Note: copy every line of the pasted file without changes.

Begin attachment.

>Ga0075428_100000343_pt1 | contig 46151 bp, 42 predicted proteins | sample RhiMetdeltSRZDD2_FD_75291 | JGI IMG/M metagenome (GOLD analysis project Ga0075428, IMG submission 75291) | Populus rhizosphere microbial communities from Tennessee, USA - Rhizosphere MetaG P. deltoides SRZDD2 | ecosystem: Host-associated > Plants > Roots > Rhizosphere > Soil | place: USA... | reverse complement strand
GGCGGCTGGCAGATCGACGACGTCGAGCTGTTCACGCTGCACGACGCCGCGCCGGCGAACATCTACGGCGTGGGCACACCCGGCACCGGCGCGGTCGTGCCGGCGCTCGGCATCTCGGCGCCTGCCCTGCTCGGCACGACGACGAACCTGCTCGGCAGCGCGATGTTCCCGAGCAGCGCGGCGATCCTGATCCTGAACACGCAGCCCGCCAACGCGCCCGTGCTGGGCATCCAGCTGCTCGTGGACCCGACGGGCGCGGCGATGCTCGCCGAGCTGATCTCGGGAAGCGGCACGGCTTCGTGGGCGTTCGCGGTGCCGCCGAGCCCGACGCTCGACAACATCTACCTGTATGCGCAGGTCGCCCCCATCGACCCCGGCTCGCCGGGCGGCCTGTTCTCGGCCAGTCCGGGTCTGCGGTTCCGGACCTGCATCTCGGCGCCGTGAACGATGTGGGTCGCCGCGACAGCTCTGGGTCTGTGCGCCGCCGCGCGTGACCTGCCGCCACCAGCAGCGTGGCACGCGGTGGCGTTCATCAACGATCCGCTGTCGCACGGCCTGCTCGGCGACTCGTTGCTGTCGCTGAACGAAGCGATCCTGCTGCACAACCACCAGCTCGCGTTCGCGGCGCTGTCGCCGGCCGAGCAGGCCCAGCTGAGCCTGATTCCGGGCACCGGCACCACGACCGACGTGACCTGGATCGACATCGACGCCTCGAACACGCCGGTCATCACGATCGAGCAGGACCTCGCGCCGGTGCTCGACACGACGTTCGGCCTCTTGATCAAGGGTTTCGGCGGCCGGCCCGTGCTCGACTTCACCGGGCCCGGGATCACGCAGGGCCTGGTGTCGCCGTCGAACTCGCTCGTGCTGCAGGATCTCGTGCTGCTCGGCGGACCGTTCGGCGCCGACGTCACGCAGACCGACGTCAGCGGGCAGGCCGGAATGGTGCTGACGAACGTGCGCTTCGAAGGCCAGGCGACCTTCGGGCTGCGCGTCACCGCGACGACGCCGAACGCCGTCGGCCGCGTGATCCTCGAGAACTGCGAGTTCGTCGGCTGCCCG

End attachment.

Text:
>Ga0075428_100000343_pt1 | contig 46151 bp, 42 predicted proteins | sample RhiMetdeltSRZDD2_FD_75291 | JGI IMG/M metagenome (GOLD analysis project Ga0075428, IMG submission 75291) | Populus rhizosphere microbial communities from Tennessee, USA - Rhizosphere MetaG P. deltoides SRZDD2 | ecosystem: Host-associated > Plants > Roots > Rhizosphere > Soil | place: USA... | reverse complement strand
GGCGGCTGGCAGATCGACGACGTCGAGCTGTTCACGCTGCACGACGCCGCGCCGGCGAACATCTACGGCGTGGGCACACCCGGCACCGGCGCGGTCGTGCCGGCGCTCGGCATCTCGGCGCCTGCCCTGCTCGGCACGACGACGAACCTGCTCGGCAGCGCGATGTTCCCGAGCAGCGCGGCGATCCTGATCCTGAACACGCAGCCCGCCAACGCGCCCGTGCTGGGCATCCAGCTGCTCGTGGACCCGACGGGCGCGGCGATGCTCGCCGAGCTGATCTCGGGAAGCGGCACGGCTTCGTGGGCGTTCGCGGTGCCGCCGAGCCCGACGCTCGACAACATCTACCTGTATGCGCAGGTCGCCCCCATCGACCCCGGCTCGCCGGGCGGCCTGTTCTCGGCCAGTCCGGGTCTGCGGTTCCGGACCTGCATCTCGGCGCCGTGAACGATGTGGGTCGCCGCGACAGCTCTGGGTCTGTGCGCCGCCGCGCGTGACCTGCCGCCACCAGCAGCGTGGCACGCGGTGGCGTTCATCAACGATCCGCTGTCGCACGGCCTGCTCGGCGACTCGTTGCTGTCGCTGAACGAAGCGATCCTGCTGCACAACCACCAGCTCGCGTTCGCGGCGCTGTCGCCGGCCGAGCAGGCCCAGCTGAGCCTGATTCCGGGCACCGGCACCACGACCGACGTGACCTGGATCGACATCGACGCCTCGAACACGCCGGTCATCACGATCGAGCAGGACCTCGCGCCGGTGCTCGACACGACGTTCGGCCTCTTGATCAAGGGTTTCGGCGGCCGGCCCGTGCTCGACTTCACCGGGCCCGGGATCACGCAGGGCCTGGTGTCGCCGTCGAACTCGCTCGTGCTGCAGGATCTCGTGCTGCTCGGCGGACCGTTCGGCGCCGACGTCACGCAGACCGACGTCAGCGGGCAGGCCGGAATGGTGCTGACGAACGTGCGCTTCGAAGGCCAGGCGACCTTCGGGCTGCGCGTCACCGCGACGACGCCGAACGCCGTCGGCCGCGTGATCCTCGAGAACTGCGAGTTCGTCGGCTGCCCG